Visual SQL - Schema


Admin permissions are required to edit a data sources’s schema.

When Chartio connects to your database, it automatically extracts your database schema. Chartio provides an editor for that schema we import, which allows you to perform the following actions:

  • Rename certain columns to make them more reader-friendly;
  • Hide tables and columns to simplify your data source for users;
  • Add foreign keys if needed, and set custom join types;
  • Change dimension and measure groupings;
  • Create custom columns or tables;
  • Set default aggregations for measures;
  • Delete columns and tables (from your Chartio schema, not your actual database).

Accessing your Schema

To find your schema, select Data Sources from the top navigation and choose your data source from the list. Switch to the Schema tab.

Click the Schema tab under data source settings

Column Descriptions

Add column definitions that your users can view when building charts.

Adding a column description is simple. Navigate to your data source’s Schema tab, expand the table containing the column you wish to edit, then click the column to edit it. Add your definition to the Description field, and click Save.

Edit a description of a table in your data source

Now your users will see this description whenever they hover over the column name in the Data Explorer.

Default aggregation for measures

If you commonly use one particular aggregation type for a measure, you can set it as the default in the schema. When you use the measure in the Data Explorer, the default measure you choose will be selected.

To set a default aggregation, open the Schema tab of the data source’s settings. Expand the table, click the measure you’d like to edit, and change the aggregation in the Default Aggregation dropdown.

Set the default aggregation of a variable within a table

Hide or display columns and tables

If you have a lot of tables and columns, it’s often helpful to hide some of the ones you aren’t using. This can make your schema easier to navigate when you’re creating charts.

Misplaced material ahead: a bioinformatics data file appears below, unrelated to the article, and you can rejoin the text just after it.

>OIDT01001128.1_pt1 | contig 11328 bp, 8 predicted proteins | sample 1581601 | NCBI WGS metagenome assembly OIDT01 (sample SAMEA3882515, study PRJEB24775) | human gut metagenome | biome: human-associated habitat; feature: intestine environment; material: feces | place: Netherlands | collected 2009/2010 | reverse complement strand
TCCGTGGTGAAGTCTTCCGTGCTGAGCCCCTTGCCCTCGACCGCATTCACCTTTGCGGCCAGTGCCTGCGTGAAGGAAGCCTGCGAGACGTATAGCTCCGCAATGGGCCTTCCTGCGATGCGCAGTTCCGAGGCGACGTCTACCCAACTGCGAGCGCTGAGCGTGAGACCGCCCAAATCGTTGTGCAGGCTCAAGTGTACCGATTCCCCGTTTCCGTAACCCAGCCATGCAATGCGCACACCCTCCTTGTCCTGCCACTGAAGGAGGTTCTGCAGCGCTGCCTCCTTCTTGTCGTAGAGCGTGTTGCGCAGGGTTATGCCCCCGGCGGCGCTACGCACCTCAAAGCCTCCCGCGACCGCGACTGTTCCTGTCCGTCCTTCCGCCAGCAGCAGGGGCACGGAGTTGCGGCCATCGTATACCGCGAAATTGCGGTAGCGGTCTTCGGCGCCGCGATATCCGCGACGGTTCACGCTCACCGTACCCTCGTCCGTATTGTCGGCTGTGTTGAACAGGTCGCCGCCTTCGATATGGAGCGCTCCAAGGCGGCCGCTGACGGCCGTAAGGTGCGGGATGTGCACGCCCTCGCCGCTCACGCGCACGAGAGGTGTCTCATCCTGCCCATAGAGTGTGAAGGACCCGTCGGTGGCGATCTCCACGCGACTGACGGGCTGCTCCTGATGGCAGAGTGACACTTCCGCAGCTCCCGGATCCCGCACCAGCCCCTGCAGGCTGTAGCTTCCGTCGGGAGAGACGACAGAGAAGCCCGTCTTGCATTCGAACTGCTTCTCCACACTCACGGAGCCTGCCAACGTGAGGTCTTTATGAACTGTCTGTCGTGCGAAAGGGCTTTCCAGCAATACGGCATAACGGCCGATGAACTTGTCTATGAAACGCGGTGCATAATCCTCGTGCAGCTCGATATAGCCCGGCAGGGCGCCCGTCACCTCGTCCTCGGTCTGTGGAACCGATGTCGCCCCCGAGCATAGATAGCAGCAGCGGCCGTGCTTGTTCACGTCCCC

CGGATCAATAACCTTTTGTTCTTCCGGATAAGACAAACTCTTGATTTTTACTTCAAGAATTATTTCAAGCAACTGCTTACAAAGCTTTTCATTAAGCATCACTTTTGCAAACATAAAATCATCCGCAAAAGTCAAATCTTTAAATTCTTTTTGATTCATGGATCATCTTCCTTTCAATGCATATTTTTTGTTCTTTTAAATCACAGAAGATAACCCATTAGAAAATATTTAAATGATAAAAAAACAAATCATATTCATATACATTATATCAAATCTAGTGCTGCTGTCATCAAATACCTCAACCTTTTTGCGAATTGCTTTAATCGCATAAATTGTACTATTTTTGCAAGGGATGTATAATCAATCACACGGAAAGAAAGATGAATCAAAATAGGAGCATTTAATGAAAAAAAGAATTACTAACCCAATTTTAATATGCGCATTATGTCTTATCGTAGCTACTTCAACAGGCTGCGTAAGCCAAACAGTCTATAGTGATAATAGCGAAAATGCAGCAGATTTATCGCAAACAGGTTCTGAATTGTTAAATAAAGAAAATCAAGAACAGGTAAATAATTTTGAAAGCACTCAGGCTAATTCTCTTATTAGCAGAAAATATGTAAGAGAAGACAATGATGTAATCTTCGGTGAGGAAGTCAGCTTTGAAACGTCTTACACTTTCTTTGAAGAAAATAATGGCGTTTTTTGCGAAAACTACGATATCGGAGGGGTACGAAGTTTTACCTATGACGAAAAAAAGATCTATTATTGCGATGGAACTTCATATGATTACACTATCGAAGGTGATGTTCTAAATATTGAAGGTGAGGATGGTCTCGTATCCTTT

To hide a table or column, simply uncheck the Visible checkbox next to the table or column name.

Select if a table or column is visible

You can also hide or display all columns or tables at once from the main Schema ellipsis menu.

Show if all columns are hidden or not

Delete columns and tables

Remove columns and/or tables from the schema Chartio creates for your data source. This feature is useful if your data source includes tables that you will never need to query, particularly if your data source exceeds Chartio’s column and table limit for data sources.

Things to note:

  • This process is entirely reversible: to retrieve deleted tables and/or columns, simply refresh the schema and select tables/columns to add to your schema.
  • When deleting a column or table, Chartio will show you which charts are currently using it. If you remove a column or table that is in use, the charts using it will revert to SQL Mode. They will not break.

How to delete

In your schema, click the Delete button next to a table name to delete. To delete a column, click the column name to open its settings and click the delete button there.

Delete a table within a schema

Refresh Schema

If you make any changes to your database schema, you’ll want to refresh your schema in Chartio to make sure we have the latest version.

To refresh your schema, click the Refresh Schema button at the top of the schema editor.

Click the Refresh Schema button

You’ll be redirected to a page to view the schema changes, along with a list of Visual SQL charts that will be affected by the changes. You can choose to cancel the Schema refresh if you would like to fix the affected charts first.